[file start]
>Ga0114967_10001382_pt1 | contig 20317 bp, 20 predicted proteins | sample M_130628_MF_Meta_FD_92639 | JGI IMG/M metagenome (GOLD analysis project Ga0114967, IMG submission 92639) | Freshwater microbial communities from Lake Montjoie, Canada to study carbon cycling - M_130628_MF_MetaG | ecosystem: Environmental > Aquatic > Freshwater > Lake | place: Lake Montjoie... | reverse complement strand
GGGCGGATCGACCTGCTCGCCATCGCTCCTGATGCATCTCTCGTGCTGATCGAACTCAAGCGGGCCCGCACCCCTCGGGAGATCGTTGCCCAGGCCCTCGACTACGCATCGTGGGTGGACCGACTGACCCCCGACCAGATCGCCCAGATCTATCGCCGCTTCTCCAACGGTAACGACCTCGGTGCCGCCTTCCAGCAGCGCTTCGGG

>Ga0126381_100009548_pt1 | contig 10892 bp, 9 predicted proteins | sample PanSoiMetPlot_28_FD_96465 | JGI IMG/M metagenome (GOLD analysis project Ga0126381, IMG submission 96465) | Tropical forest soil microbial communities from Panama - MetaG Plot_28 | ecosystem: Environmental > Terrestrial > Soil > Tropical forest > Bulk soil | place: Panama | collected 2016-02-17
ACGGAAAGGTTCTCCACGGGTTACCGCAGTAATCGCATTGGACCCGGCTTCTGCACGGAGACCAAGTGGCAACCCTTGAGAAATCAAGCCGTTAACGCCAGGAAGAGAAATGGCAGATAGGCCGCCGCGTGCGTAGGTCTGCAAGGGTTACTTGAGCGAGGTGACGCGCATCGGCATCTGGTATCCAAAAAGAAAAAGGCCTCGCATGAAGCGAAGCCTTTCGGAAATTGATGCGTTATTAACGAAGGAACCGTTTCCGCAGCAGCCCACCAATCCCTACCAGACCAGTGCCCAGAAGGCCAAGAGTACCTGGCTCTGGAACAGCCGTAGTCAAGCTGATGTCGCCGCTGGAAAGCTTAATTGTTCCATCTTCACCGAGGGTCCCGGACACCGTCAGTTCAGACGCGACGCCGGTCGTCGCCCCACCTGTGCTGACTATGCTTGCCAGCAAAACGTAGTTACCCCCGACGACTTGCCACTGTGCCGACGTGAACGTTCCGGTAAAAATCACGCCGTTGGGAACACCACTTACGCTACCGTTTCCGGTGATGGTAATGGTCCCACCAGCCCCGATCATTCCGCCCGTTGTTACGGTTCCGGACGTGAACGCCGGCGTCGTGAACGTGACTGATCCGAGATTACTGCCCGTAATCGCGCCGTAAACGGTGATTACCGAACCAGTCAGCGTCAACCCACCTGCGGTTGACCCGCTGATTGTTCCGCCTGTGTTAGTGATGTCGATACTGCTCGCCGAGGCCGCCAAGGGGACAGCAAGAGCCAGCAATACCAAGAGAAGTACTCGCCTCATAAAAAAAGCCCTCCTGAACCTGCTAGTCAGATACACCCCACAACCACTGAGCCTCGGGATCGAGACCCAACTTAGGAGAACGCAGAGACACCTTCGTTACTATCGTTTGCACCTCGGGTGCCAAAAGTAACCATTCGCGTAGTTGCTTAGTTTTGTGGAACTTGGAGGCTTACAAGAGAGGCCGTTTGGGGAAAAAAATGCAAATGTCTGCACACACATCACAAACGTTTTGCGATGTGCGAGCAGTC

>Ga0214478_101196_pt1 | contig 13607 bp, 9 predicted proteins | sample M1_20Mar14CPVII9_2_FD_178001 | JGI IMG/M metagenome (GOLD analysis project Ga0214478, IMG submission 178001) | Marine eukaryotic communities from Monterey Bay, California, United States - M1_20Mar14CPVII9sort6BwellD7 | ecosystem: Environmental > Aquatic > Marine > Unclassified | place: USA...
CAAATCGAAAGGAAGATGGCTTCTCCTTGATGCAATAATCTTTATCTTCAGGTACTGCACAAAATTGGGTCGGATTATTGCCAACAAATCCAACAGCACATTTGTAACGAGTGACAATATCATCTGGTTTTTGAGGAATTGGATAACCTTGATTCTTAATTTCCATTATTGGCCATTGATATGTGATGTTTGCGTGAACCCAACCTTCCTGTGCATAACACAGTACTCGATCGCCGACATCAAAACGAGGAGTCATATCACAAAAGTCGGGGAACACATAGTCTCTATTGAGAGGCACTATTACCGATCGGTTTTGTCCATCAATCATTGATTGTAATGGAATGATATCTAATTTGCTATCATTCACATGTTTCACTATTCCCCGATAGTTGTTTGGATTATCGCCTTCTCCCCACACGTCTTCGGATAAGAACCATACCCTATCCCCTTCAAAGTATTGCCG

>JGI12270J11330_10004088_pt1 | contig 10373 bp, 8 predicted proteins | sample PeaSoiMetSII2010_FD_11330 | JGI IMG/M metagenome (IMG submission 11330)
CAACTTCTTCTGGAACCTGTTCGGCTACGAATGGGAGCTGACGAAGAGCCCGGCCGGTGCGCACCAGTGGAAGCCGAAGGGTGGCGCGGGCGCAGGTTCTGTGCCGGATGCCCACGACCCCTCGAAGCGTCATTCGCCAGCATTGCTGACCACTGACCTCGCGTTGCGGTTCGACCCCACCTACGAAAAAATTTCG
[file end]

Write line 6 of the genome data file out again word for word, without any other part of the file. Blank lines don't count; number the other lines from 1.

CAAATCGAAAGGAAGATGGCTTCTCCTTGATGCAATAATCTTTATCTTCAGGTACTGCACAAAATTGGGTCGGATTATTGCCAACAAATCCAACAGCACATTTGTAACGAGTGACAATATCATCTGGTTTTTGAGGAATTGGATAACCTTGATTCTTAATTTCCATTATTGGCCATTGATATGTGATGTTTGCGTGAACCCAACCTTCCTGTGCATAACACAGTACTCGATCGCCGACATCAAAACGAGGAGTCATATCACAAAAGTCGGGGAACACATAGTCTCTATTGAGAGGCACTATTACCGATCGGTTTTGTCCATCAATCATTGATTGTAATGGAATGATATCTAATTTGCTATCATTCACATGTTTCACTATTCCCCGATAGTTGTTTGGATTATCGCCTTCTCCCCACACGTCTTCGGATAAGAACCATACCCTATCCCCTTCAAAGTATTGCCG